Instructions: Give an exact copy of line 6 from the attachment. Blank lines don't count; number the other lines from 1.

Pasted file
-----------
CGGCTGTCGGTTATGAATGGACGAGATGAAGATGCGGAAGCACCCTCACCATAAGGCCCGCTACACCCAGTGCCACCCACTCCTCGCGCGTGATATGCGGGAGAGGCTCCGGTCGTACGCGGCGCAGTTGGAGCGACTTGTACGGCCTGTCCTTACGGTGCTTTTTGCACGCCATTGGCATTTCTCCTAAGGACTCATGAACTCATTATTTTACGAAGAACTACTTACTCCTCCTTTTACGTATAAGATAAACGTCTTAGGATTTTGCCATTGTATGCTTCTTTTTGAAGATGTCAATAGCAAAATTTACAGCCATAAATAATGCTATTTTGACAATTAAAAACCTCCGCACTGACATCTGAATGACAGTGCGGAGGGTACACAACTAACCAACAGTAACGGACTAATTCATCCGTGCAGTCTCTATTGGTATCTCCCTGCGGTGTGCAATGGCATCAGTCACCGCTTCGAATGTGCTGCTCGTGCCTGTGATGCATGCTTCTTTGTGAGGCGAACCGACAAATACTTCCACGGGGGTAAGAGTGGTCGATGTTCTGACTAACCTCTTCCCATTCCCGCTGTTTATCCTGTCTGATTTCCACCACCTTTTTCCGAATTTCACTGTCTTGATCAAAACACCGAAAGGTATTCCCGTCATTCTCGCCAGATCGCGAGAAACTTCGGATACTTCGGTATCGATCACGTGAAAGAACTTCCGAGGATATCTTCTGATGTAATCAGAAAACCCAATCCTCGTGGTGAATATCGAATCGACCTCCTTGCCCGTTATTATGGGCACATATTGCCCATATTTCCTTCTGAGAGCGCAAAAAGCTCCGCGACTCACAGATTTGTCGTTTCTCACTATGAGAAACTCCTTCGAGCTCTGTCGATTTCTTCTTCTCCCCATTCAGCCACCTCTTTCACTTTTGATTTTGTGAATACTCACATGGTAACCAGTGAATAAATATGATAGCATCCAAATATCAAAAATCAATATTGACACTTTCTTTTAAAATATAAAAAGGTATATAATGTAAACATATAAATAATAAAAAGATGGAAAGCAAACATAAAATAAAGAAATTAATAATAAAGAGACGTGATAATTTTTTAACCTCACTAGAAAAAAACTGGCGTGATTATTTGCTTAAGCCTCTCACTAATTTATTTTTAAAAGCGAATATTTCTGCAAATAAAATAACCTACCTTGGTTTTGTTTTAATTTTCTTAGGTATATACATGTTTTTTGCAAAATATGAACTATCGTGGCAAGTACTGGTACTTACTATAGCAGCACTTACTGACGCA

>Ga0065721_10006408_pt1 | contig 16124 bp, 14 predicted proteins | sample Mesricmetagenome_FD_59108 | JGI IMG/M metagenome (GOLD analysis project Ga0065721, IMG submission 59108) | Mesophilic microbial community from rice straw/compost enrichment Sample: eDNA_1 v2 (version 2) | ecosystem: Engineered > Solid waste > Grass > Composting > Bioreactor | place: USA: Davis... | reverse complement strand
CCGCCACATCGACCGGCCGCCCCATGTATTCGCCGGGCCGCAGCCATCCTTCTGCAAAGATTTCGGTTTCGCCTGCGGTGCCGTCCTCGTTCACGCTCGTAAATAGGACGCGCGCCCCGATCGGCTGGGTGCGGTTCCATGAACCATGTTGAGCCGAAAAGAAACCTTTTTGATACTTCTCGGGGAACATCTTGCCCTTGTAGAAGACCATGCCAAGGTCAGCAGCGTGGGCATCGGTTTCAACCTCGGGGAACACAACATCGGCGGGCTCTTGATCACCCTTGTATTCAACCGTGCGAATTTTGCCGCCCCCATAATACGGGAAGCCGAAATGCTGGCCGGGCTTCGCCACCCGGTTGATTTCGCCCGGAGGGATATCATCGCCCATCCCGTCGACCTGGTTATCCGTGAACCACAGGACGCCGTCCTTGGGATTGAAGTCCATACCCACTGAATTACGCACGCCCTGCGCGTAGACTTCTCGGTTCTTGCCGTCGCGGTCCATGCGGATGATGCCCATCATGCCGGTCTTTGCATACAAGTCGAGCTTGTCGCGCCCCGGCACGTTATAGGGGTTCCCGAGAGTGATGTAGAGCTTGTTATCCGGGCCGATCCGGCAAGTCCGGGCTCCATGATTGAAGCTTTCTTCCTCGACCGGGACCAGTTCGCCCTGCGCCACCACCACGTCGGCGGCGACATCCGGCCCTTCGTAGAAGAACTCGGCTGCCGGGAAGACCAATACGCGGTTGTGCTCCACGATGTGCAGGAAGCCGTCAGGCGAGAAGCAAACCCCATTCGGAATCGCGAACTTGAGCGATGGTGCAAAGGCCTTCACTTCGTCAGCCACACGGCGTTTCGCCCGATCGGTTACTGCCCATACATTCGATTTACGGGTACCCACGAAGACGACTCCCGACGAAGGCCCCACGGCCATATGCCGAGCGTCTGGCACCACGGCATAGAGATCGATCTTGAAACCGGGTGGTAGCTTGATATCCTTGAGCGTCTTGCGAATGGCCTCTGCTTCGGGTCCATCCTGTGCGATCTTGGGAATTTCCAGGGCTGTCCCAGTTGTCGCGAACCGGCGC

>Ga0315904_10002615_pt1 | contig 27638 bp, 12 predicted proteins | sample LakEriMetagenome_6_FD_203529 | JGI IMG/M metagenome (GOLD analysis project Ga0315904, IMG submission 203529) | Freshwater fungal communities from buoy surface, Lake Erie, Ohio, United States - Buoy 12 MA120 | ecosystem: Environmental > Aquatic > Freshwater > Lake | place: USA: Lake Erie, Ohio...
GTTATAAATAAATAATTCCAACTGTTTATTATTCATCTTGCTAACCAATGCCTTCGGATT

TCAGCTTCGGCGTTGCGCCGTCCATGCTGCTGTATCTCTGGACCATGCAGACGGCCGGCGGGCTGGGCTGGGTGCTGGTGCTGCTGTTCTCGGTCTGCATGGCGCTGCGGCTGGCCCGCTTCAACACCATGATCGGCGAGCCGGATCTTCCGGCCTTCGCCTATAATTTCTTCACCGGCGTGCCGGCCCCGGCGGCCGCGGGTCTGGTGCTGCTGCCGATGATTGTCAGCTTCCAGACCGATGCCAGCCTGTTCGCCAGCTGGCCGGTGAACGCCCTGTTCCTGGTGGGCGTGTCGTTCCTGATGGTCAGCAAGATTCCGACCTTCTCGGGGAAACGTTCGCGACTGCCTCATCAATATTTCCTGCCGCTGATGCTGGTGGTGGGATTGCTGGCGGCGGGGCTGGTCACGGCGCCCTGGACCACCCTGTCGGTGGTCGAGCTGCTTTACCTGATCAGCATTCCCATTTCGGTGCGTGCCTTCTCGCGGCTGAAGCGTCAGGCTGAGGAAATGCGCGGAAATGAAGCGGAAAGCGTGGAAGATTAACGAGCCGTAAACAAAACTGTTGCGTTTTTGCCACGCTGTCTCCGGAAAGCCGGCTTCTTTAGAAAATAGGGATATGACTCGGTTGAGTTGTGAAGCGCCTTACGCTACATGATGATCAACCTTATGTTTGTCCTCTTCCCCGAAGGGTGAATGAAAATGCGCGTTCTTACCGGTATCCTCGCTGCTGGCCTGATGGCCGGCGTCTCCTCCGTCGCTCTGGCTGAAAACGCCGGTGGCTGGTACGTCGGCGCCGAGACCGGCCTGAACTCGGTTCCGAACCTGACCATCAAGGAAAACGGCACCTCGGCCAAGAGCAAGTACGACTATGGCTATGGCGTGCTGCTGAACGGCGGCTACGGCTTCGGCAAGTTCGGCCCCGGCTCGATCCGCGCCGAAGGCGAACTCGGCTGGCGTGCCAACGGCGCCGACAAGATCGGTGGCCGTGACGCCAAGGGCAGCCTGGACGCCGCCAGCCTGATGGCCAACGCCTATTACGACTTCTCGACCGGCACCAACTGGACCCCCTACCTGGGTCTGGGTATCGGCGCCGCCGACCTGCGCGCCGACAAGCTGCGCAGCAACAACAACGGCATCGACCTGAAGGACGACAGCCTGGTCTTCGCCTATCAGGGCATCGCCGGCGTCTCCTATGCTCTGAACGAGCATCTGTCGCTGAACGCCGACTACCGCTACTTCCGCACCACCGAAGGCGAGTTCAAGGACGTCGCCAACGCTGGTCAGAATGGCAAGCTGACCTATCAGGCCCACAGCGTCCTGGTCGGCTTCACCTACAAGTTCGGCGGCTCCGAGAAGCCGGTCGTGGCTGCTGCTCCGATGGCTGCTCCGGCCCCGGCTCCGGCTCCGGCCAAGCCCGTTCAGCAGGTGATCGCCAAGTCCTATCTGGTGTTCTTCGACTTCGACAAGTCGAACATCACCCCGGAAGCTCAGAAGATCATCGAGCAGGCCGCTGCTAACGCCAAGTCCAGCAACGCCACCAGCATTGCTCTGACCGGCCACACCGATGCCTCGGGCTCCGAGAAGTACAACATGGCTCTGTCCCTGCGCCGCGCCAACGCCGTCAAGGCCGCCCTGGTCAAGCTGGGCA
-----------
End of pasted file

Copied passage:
TCAGCTTCGGCGTTGCGCCGTCCATGCTGCTGTATCTCTGGACCATGCAGACGGCCGGCGGGCTGGGCTGGGTGCTGGTGCTGCTGTTCTCGGTCTGCATGGCGCTGCGGCTGGCCCGCTTCAACACCATGATCGGCGAGCCGGATCTTCCGGCCTTCGCCTATAATTTCTTCACCGGCGTGCCGGCCCCGGCGGCCGCGGGTCTGGTGCTGCTGCCGATGATTGTCAGCTTCCAGACCGATGCCAGCCTGTTCGCCAGCTGGCCGGTGAACGCCCTGTTCCTGGTGGGCGTGTCGTTCCTGATGGTCAGCAAGATTCCGACCTTCTCGGGGAAACGTTCGCGACTGCCTCATCAATATTTCCTGCCGCTGATGCTGGTGGTGGGATTGCTGGCGGCGGGGCTGGTCACGGCGCCCTGGACCACCCTGTCGGTGGTCGAGCTGCTTTACCTGATCAGCATTCCCATTTCGGTGCGTGCCTTCTCGCGGCTGAAGCGTCAGGCTGAGGAAATGCGCGGAAATGAAGCGGAAAGCGTGGAAGATTAACGAGCCGTAAACAAAACTGTTGCGTTTTTGCCACGCTGTCTCCGGAAAGCCGGCTTCTTTAGAAAATAGGGATATGACTCGGTTGAGTTGTGAAGCGCCTTACGCTACATGATGATCAACCTTATGTTTGTCCTCTTCCCCGAAGGGTGAATGAAAATGCGCGTTCTTACCGGTATCCTCGCTGCTGGCCTGATGGCCGGCGTCTCCTCCGTCGCTCTGGCTGAAAACGCCGGTGGCTGGTACGTCGGCGCCGAGACCGGCCTGAACTCGGTTCCGAACCTGACCATCAAGGAAAACGGCACCTCGGCCAAGAGCAAGTACGACTATGGCTATGGCGTGCTGCTGAACGGCGGCTACGGCTTCGGCAAGTTCGGCCCCGGCTCGATCCGCGCCGAAGGCGAACTCGGCTGGCGTGCCAACGGCGCCGACAAGATCGGTGGCCGTGACGCCAAGGGCAGCCTGGACGCCGCCAGCCTGATGGCCAACGCCTATTACGACTTCTCGACCGGCACCAACTGGACCCCCTACCTGGGTCTGGGTATCGGCGCCGCCGACCTGCGCGCCGACAAGCTGCGCAGCAACAACAACGGCATCGACCTGAAGGACGACAGCCTGGTCTTCGCCTATCAGGGCATCGCCGGCGTCTCCTATGCTCTGAACGAGCATCTGTCGCTGAACGCCGACTACCGCTACTTCCGCACCACCGAAGGCGAGTTCAAGGACGTCGCCAACGCTGGTCAGAATGGCAAGCTGACCTATCAGGCCCACAGCGTCCTGGTCGGCTTCACCTACAAGTTCGGCGGCTCCGAGAAGCCGGTCGTGGCTGCTGCTCCGATGGCTGCTCCGGCCCCGGCTCCGGCTCCGGCCAAGCCCGTTCAGCAGGTGATCGCCAAGTCCTATCTGGTGTTCTTCGACTTCGACAAGTCGAACATCACCCCGGAAGCTCAGAAGATCATCGAGCAGGCCGCTGCTAACGCCAAGTCCAGCAACGCCACCAGCATTGCTCTGACCGGCCACACCGATGCCTCGGGCTCCGAGAAGTACAACATGGCTCTGTCCCTGCGCCGCGCCAACGCCGTCAAGGCCGCCCTGGTCAAGCTGGGCA